Orwell’s 1984 Solution to Criminalize War: “If There was Hope, it must Lie in the Proles” August 28, 2012Posted by rogerhollander in Art, Literature and Culture, Revolution, War.
Tags: 1984, howard zinn, james tracey, mass media, orwell, public opinion, roger hollander, war
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Roger’s note: It is no dramatic discovery that the vast majority of Americans (and people everywhere around the globe) hate and oppose not only warfare, but the legalized theft of human rights and human labor and the destruction of the biosphere that is perpetuated by every government of every capitalist state and largely bolstered by the mass media and the political culture. Change (the accomplished dissimulator Obama notwithstanding) will not come via electing leaders in contests where the option for peace and justice are never represented. From the Paris Commune to the Russian Revolution to the successful overturning of oligarchic capital rule in places like Cuba and Nicaragua, it was the common people who took things into their own hands. Although in each of the cases the humanistic revolutionary goals were corrupted by a combination of internal and external pressures, nevertheless, our guide for future humanistic revolution lies with these historic victories. Today’s Arab Spring and the Occupation movement are the heirs of the previous popular uprisings.
“The greatest obstacle to discovery is not ignorance-it is the illusion of knowledge.”-Daniel Boorstin
Mystified by its own credentials, surrounded by peers who conceive of reality along similar lines, and underscored by the corporate media’s overwhelming tide of disinformation, much of today’s professional class is impervious to “rumors” and “conspiracy theories” that all too often captivate the sordid masses—from unreasonable suspicion over mysterious terrorist attacks to the poorly-informed questions surrounding their leader’s hidden background. Much like the expert officials and agenda setting outlets they look to for prepared interpretations of the world, the opinion leading class’ constituents understand themselves as above all well informed, similarly disinterested and unmoved by groundless passion.
In fact, the programming necessary to attain such a degree of self-assuredness often tends to distance one from reality. For example, revulsion towards war in the United States has historically tended to run strongest among those who have escaped the heavy indoctrination of the professional class—those members of the non-or semi-skilled, working class majority. As historian Howard Zinn observes,
Recent public opinion indicators point to the enduring nature of antiwar sentiment. For example, a recent poll by the Pew Research Center for People and the Press shows that on March 19, 2011, one week before President Obama announced the NATO bombing of Libya, 77% of the US public opposed the destruction of the country’s air defenses. Polling one year later revealed a 62% majority against NATO “bombing Syrian military forces to protect anti-government groups in Syria,” even though almost the same percentage (64%) admitted to having heard “little” or “nothing at all” on “recent political violence in Syria.”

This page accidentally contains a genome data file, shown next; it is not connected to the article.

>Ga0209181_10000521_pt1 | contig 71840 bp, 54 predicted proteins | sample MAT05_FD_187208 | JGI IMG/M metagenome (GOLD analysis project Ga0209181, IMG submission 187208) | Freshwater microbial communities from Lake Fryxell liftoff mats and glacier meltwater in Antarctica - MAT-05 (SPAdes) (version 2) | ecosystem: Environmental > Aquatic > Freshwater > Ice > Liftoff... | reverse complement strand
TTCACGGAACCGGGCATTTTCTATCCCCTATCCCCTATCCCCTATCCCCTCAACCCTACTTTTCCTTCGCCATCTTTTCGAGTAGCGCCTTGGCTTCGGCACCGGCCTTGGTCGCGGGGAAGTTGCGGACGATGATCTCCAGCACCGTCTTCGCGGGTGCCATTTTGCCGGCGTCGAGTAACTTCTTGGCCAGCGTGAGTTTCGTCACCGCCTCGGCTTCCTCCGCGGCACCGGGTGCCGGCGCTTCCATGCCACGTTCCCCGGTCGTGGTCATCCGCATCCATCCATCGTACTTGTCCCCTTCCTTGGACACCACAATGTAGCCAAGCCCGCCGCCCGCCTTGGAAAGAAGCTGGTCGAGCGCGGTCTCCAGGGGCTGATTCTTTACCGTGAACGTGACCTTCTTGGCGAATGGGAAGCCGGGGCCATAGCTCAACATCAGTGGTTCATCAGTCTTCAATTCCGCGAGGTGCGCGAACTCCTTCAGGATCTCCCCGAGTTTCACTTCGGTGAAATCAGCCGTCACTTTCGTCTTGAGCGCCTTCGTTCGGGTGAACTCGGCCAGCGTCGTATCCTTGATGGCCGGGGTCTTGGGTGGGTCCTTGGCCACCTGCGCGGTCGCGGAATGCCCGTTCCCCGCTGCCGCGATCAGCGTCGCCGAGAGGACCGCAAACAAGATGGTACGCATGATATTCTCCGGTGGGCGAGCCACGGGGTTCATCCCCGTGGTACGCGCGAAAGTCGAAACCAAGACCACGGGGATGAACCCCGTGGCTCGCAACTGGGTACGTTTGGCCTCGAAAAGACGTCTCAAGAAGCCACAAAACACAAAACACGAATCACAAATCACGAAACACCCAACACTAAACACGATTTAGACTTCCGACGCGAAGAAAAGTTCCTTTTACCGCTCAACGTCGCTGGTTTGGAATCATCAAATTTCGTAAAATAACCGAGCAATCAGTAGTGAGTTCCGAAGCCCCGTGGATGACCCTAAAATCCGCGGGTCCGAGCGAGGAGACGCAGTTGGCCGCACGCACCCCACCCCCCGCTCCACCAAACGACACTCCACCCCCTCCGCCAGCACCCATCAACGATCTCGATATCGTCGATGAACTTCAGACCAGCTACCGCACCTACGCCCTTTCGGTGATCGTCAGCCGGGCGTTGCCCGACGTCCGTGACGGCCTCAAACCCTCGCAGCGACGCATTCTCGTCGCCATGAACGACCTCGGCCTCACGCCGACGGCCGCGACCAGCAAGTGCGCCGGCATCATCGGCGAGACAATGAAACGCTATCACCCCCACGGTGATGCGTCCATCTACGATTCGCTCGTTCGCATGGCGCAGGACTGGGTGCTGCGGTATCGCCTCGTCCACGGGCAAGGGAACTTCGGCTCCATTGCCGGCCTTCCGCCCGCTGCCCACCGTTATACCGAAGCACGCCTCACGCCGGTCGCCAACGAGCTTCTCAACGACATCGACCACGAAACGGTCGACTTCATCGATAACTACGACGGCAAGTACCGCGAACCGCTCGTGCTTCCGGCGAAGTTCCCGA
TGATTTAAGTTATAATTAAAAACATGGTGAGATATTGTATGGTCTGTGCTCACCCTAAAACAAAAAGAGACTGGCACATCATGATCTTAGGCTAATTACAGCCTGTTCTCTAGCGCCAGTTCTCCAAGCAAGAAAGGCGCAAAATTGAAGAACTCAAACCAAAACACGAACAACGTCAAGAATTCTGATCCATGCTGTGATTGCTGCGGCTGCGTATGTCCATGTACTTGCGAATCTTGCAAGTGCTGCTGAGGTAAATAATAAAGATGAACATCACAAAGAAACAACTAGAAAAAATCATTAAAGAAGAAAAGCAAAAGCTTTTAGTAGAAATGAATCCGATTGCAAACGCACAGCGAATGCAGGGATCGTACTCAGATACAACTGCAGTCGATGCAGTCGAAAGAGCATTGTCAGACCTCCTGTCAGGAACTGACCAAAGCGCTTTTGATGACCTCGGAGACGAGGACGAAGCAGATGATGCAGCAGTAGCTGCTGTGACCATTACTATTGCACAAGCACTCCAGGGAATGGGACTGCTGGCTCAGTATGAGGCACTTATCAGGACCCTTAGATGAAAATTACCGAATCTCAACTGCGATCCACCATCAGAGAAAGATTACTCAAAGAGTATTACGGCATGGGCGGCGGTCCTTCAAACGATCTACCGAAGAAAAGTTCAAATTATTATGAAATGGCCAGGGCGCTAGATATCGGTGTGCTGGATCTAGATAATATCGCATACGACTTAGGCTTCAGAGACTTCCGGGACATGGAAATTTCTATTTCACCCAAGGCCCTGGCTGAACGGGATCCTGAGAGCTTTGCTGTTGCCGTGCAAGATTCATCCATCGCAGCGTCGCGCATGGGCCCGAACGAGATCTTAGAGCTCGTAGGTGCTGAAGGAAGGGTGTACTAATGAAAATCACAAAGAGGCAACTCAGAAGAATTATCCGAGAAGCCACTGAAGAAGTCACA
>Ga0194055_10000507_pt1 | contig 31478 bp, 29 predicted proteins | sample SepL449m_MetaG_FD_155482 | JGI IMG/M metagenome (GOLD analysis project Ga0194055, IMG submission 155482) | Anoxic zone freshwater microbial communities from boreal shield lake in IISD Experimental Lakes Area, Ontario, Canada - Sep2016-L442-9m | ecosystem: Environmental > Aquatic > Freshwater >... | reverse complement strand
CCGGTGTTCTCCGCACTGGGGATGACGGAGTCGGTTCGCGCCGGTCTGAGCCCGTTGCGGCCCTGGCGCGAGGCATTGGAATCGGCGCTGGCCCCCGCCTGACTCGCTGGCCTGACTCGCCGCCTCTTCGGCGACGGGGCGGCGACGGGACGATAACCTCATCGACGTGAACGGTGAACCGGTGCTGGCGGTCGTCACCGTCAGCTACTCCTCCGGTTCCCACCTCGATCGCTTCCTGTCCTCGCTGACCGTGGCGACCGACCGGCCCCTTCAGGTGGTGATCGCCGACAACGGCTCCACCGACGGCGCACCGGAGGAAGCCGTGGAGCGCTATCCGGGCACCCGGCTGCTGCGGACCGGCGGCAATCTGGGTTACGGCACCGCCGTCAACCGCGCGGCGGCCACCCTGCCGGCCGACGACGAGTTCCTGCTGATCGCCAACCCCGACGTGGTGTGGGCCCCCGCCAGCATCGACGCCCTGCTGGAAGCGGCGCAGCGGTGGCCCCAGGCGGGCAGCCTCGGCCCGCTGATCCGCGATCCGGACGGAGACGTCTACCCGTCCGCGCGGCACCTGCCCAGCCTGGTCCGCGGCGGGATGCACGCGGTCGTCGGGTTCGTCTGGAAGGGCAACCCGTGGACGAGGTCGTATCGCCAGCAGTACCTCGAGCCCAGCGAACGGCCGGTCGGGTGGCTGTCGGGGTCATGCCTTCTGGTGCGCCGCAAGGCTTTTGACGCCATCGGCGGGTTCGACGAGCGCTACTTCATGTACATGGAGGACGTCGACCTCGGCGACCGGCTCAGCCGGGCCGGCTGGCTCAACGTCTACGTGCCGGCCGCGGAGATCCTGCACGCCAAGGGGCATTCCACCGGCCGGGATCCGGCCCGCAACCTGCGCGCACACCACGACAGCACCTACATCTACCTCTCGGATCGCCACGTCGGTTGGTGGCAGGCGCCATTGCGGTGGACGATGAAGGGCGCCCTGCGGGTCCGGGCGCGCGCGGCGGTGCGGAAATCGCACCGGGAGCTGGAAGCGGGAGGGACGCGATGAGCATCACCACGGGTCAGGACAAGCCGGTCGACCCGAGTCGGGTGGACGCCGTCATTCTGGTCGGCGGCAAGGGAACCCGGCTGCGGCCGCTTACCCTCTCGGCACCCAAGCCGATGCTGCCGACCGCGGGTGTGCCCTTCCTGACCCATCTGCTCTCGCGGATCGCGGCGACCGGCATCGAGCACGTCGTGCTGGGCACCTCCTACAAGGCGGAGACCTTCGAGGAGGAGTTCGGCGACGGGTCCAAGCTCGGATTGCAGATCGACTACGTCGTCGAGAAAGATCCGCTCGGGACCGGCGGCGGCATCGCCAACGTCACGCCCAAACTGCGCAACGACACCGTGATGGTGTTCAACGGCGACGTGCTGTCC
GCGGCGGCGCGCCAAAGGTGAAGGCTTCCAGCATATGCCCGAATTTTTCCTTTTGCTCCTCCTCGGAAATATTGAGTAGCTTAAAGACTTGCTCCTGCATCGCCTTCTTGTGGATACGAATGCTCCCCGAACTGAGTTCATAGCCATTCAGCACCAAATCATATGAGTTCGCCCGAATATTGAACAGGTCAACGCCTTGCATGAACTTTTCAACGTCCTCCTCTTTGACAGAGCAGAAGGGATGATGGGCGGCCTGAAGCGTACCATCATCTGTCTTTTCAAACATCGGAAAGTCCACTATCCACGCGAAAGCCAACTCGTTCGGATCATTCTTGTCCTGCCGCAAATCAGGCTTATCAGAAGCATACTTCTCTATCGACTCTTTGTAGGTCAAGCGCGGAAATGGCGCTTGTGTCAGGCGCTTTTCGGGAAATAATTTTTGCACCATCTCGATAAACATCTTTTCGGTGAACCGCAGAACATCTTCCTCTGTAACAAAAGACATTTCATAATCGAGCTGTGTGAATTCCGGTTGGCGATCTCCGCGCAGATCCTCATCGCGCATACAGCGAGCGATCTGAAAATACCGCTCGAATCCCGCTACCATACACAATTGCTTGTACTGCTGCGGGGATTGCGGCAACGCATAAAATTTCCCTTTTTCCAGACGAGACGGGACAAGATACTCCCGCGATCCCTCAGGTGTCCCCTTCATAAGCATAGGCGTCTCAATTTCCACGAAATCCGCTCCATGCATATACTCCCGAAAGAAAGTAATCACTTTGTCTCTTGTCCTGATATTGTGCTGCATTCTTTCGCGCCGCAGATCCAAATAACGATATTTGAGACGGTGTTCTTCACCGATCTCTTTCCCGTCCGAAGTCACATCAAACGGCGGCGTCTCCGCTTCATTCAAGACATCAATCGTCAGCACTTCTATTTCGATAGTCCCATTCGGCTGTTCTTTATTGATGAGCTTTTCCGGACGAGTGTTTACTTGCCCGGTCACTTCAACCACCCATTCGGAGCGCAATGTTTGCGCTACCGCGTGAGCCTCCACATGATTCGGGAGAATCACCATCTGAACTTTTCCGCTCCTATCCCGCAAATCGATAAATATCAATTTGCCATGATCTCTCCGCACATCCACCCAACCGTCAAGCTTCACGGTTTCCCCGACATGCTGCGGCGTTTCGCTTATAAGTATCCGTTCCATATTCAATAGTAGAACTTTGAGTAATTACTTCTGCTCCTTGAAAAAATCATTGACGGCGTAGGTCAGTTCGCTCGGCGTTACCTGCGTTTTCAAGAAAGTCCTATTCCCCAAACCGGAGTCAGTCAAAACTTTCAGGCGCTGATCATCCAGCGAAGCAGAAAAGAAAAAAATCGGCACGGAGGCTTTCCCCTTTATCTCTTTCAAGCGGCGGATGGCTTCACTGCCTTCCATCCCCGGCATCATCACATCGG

May we thus safely conclude that a majority of the population despite ceaseless propaganda still recognizes how war remains the supreme crime and the greatest demarcation between master and slave? “If there was hope, it must lie in the Proles,” Orwell wrote, “because only there, in those swarming disregarded masses, eighty-five percent of the population of Oceania, could the force to destroy the Party ever be generated.”
James Tracy is Associate Professor of Media Studies at Florida Atlantic University. He blogs at memorygap.org.
|James F. Tracy is a frequent contributor to Global Research. Global Research Articles by James F. Tracy|
Orwell, 9/11, Emmanuel Goldstein and WikiLeaks September 10, 2011Posted by rogerhollander in Civil Liberties, Democracy, War.
Tags: 1984, democracy, emmanuel goldstein, glenn greenwald, national security, orwell, permanent war, propaganda, roger hollander, war, wikileaks
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Roger’s note: the excerpt from Orwell’s 1984 toward the end of this article is, to say the least, uncanny in its prophetic foresight into today’s world. Read that if you read nothing else in this post.
Saturday, Sep 10, 2011 06:11 ET, www.salon.com
A strikingly good piece of investigative journalism from Associated Press finds that accusations about the damage done by WikiLeaks’ latest release are — yet again — wildly overstated and without any factual basis. These most recent warnings have centered on WikiLeaks’ exposure of diplomatic sources whom the released cables indicated should be “strictly protected.” While unable to examine all of the names in the cables, AP focused on the ones “the State Department seemed to categorize as most risky.” It found that many of them are “comfortable with their names in the open and no one fearing death.”
In particular, many of these super-secret sources were “already dead, their names cited as sensitive in the context of long-resolved conflicts or situations” while “some have publicly written or testified at hearings about the supposedly confidential information they provided the U.S. government.” Like the Pentagon before them, even the State Department — which has “been scouring the documents since last year to find examples where sources are exposed and inform them that they may be ‘outed'” — is unable to provide any substantiation for its shrill, public denunciations of WikiLeaks and its “dire” warnings about the “grave danger” caused by publication of these cables:
The total damage appears limited and the State Department has steadfastly refused to describe any situation in which they’ve felt a source’s life was in danger. They say a handful of people had to be relocated away from danger but won’t provide any details on those few cases.